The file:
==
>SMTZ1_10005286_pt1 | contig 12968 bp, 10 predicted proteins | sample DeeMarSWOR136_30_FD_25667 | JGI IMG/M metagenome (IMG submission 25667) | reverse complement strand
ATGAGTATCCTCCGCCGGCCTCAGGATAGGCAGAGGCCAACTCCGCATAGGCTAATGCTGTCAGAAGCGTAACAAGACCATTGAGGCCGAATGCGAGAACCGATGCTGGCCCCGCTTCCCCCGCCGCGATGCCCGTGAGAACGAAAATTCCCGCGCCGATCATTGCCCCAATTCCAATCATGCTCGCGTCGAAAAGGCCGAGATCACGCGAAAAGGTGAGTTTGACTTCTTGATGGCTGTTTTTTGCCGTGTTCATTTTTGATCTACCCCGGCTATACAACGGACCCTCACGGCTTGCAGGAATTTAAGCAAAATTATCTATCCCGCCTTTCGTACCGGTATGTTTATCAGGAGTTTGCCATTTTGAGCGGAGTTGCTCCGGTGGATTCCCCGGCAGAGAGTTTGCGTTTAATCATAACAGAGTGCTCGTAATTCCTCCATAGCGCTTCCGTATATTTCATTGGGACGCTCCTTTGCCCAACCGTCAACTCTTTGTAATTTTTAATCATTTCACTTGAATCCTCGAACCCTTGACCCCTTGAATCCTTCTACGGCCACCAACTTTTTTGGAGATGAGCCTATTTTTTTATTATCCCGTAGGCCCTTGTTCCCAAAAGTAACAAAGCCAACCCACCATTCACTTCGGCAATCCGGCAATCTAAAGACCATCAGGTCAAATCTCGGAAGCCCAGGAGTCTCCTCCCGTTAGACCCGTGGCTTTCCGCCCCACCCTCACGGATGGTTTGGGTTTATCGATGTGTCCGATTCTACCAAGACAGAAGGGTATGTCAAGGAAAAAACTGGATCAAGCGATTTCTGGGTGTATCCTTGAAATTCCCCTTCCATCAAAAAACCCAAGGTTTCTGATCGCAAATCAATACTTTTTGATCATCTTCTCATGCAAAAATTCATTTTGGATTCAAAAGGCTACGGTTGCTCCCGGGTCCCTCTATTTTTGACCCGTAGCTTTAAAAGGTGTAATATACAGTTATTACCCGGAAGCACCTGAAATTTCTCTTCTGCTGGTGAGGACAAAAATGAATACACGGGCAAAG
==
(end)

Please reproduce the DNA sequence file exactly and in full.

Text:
>SMTZ1_10005286_pt1 | contig 12968 bp, 10 predicted proteins | sample DeeMarSWOR136_30_FD_25667 | JGI IMG/M metagenome (IMG submission 25667) | reverse complement strand
ATGAGTATCCTCCGCCGGCCTCAGGATAGGCAGAGGCCAACTCCGCATAGGCTAATGCTGTCAGAAGCGTAACAAGACCATTGAGGCCGAATGCGAGAACCGATGCTGGCCCCGCTTCCCCCGCCGCGATGCCCGTGAGAACGAAAATTCCCGCGCCGATCATTGCCCCAATTCCAATCATGCTCGCGTCGAAAAGGCCGAGATCACGCGAAAAGGTGAGTTTGACTTCTTGATGGCTGTTTTTTGCCGTGTTCATTTTTGATCTACCCCGGCTATACAACGGACCCTCACGGCTTGCAGGAATTTAAGCAAAATTATCTATCCCGCCTTTCGTACCGGTATGTTTATCAGGAGTTTGCCATTTTGAGCGGAGTTGCTCCGGTGGATTCCCCGGCAGAGAGTTTGCGTTTAATCATAACAGAGTGCTCGTAATTCCTCCATAGCGCTTCCGTATATTTCATTGGGACGCTCCTTTGCCCAACCGTCAACTCTTTGTAATTTTTAATCATTTCACTTGAATCCTCGAACCCTTGACCCCTTGAATCCTTCTACGGCCACCAACTTTTTTGGAGATGAGCCTATTTTTTTATTATCCCGTAGGCCCTTGTTCCCAAAAGTAACAAAGCCAACCCACCATTCACTTCGGCAATCCGGCAATCTAAAGACCATCAGGTCAAATCTCGGAAGCCCAGGAGTCTCCTCCCGTTAGACCCGTGGCTTTCCGCCCCACCCTCACGGATGGTTTGGGTTTATCGATGTGTCCGATTCTACCAAGACAGAAGGGTATGTCAAGGAAAAAACTGGATCAAGCGATTTCTGGGTGTATCCTTGAAATTCCCCTTCCATCAAAAAACCCAAGGTTTCTGATCGCAAATCAATACTTTTTGATCATCTTCTCATGCAAAAATTCATTTTGGATTCAAAAGGCTACGGTTGCTCCCGGGTCCCTCTATTTTTGACCCGTAGCTTTAAAAGGTGTAATATACAGTTATTACCCGGAAGCACCTGAAATTTCTCTTCTGCTGGTGAGGACAAAAATGAATACACGGGCAAAG